During the third quarter (June 30 to September 30), the value of the S&P 500 increased by 8.5% (to 3363.00 from 3100.29). Where do industry analysts believe the price of the index will go from here?
Industry analysts in aggregate predict the S&P 500 will see a price increase of 11.6% over the next 12 months. This percentage is based on the difference between the bottom-up target price and the closing price for the index as of October 1. The bottom-up target price is calculated by aggregating the median target price estimates (based on company-level estimates submitted by industry analysts) for all the companies in the index. On October 1, the bottom-up target price for the S&P 500 was 3774.44, which was 11.6% above the closing price of 3380.80.
At the sector level, the Energy (+45.9%) sector is expected to see the largest price increase, as this sector had the largest upside difference between the bottom-up target price and the closing price on October 1. On the other hand, the Consumer Staples (+7.3%) sector is expected to see the smallest price increase, as this sector had the smallest upside difference between the bottom-up target price and the closing price on October 1.
At the company level, the 10 stocks in the S&P 500 with the largest upside and downside differences between their median target price and closing price (on October 1) can be found in the tables below. It is interesting to note that the 10 S&P 500 stocks expected to see the largest price increases are all in the Energy sector.
S&P 500: Difference Between Median Target Price & Closing Price: Top 10 (Source: FactSet)
Diamondback Energy, Inc.
EOG Resources, Inc.
Devon Energy Corporation
Valero Energy Corporation
Concho Resources Inc.
Marathon Oil Corporation
S&P 500: Difference Between Median Target Price & Closing Price: Bottom 10 (Source: FactSet)
American Airlines Group, Inc.
Under Armour, Inc. Class A
West Pharmaceutical Services, Inc.
MGM Resorts International
Mettler-Toledo International Inc.
Expeditors Intl. of Washington, Inc.
How accurate have the industry analysts been in predicting the future value of the S&P 500? Industry analysts have overestimated the price of the index by 3.0% on average over the past five years (using month-end values), by 2.5% on average over the past 10 years (using month-end values), and by 9.5% on average over the past 15 years (using month-end values).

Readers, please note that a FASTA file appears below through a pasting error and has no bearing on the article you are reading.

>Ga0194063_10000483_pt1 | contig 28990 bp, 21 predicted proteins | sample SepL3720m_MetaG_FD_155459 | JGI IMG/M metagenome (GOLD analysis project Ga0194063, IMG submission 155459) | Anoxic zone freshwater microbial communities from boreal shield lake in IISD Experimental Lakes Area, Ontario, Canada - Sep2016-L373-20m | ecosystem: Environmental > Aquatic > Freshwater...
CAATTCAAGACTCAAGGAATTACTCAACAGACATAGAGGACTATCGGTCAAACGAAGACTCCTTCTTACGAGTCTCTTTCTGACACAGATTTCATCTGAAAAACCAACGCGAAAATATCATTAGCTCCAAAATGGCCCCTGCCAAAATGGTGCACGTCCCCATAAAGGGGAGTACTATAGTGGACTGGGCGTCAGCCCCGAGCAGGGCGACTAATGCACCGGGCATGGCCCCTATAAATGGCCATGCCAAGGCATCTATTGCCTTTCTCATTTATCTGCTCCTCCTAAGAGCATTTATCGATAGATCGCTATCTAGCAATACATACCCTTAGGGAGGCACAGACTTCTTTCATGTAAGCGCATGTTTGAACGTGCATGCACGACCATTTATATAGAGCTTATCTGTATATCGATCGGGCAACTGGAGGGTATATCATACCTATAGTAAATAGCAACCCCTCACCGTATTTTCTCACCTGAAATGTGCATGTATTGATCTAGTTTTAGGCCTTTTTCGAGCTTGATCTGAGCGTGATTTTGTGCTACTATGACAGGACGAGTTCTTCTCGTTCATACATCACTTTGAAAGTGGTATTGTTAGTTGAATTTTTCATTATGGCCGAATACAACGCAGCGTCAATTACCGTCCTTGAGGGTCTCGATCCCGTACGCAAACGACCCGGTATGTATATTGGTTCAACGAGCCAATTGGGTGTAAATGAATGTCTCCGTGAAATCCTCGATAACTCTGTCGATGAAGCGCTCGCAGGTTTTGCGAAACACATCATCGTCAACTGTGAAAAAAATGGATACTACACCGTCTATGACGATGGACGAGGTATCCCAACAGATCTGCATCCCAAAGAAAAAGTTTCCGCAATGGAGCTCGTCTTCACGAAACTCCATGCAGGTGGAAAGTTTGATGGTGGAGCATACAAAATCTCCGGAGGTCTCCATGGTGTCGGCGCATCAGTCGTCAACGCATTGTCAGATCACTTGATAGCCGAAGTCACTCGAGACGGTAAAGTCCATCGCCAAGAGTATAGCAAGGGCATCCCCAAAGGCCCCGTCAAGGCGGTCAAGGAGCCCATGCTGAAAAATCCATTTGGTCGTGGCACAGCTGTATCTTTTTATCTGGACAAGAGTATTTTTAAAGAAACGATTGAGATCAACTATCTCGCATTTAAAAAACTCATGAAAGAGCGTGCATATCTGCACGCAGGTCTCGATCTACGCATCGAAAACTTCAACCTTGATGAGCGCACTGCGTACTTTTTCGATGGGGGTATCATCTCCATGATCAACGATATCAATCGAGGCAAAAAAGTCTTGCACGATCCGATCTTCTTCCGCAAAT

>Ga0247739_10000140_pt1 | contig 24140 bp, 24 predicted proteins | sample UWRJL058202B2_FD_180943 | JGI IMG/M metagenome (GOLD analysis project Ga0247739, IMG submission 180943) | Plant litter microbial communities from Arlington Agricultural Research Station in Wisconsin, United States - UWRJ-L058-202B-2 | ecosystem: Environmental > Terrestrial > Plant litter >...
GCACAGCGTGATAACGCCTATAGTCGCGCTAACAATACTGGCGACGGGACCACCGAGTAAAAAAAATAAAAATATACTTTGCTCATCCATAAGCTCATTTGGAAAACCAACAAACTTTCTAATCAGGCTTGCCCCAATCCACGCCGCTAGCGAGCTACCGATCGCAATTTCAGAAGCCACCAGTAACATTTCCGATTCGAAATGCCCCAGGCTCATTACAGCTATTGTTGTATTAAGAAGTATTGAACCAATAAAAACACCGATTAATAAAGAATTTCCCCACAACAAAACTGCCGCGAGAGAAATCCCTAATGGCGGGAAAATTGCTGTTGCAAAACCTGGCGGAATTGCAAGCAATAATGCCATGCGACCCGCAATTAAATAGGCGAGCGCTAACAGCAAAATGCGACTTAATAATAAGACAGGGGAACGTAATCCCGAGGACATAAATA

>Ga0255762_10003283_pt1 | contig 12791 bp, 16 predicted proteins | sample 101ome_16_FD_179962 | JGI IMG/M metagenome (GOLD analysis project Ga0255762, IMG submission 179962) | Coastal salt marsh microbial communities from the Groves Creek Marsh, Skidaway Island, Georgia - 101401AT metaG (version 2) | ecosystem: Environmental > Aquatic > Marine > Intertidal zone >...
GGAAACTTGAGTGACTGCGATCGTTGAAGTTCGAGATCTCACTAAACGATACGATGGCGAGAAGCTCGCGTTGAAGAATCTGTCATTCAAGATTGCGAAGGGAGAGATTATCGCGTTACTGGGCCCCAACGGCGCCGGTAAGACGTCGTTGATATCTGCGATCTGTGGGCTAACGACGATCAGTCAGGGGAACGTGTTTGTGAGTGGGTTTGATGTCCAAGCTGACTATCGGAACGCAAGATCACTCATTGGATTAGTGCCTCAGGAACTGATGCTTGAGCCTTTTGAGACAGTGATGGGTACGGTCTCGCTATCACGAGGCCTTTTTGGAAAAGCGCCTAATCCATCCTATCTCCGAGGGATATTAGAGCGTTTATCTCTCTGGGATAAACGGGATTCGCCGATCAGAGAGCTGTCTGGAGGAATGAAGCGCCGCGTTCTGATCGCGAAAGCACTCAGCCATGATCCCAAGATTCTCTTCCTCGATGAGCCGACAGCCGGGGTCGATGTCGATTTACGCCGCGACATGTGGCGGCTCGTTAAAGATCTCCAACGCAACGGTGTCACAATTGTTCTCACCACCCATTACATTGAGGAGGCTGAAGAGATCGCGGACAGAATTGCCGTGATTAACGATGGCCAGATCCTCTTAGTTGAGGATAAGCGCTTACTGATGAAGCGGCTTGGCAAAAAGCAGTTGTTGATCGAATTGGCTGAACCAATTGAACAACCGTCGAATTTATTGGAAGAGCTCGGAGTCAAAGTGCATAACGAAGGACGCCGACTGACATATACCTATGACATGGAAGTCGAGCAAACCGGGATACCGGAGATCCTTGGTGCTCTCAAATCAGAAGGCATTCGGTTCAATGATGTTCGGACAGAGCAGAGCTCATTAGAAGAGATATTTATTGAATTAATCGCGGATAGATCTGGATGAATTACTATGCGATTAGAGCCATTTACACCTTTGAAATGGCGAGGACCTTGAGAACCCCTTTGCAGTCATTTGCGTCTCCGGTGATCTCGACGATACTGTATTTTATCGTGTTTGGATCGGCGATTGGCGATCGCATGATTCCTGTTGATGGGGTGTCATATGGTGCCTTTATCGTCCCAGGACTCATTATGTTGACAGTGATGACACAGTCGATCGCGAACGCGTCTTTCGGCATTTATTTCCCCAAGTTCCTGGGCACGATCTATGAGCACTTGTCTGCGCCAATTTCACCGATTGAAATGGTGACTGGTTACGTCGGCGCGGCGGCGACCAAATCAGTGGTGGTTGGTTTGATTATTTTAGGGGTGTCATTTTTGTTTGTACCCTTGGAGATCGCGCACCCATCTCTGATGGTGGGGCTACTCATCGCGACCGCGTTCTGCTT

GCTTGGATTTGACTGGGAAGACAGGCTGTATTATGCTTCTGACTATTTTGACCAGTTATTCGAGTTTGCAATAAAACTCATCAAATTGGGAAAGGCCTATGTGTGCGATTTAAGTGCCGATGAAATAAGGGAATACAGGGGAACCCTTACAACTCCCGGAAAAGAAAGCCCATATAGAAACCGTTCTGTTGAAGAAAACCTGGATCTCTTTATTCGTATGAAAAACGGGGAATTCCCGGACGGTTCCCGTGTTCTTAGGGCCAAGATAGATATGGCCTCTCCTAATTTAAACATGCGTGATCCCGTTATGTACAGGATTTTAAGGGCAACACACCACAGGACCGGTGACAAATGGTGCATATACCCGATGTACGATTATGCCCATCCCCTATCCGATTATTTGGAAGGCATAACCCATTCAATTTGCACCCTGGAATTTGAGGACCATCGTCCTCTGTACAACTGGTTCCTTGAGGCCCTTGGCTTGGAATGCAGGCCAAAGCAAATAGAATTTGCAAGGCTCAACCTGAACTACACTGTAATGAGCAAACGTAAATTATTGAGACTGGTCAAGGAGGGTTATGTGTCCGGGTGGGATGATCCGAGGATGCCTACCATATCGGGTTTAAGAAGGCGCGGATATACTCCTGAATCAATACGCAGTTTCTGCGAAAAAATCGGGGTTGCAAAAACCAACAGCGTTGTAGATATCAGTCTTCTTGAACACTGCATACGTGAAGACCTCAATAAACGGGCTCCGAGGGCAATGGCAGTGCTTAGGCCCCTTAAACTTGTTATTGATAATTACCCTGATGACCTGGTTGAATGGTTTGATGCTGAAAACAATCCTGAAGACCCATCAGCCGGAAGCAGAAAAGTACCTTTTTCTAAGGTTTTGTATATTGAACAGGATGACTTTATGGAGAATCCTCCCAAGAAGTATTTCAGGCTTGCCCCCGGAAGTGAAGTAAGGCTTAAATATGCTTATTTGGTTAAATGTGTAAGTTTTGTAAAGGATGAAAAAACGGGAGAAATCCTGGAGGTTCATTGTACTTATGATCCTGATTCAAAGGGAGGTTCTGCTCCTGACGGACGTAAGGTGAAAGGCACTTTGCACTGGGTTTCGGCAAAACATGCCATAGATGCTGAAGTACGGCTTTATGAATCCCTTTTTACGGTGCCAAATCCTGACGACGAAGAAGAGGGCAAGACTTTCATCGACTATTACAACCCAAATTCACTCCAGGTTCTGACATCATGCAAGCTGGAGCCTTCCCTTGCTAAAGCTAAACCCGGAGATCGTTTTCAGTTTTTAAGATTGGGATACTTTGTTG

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Mr. John Butters is Vice President and Senior Earnings Analyst at FactSet. His weekly research report, “Earnings Insight,” provides analysis and commentary on trends in corporate earnings data for the S&P 500 including revisions to estimates, year-over-year growth, performance relative to expectations, and valuations. He is a widely used source for the media and has appeared on CNBC, Fox Business News, and the Business News Network. In addition, he has been cited by numerous print and online publications such as The Wall Street Journal, The Financial Times, The New York Times, MarketWatch, and Yahoo! Finance. Mr. Butters has over 15 years of experience in the financial services industry. Prior to FactSet in January 2011, he worked for more than 10 years at Thomson Reuters (Thomson Financial), most recently as Director of U.S. Earnings Research (2007-2010).
The information contained in this article is not investment advice. FactSet does not endorse or recommend any investments and assumes no liability for any consequence relating directly or indirectly to any action or inaction taken based on the information contained in this article.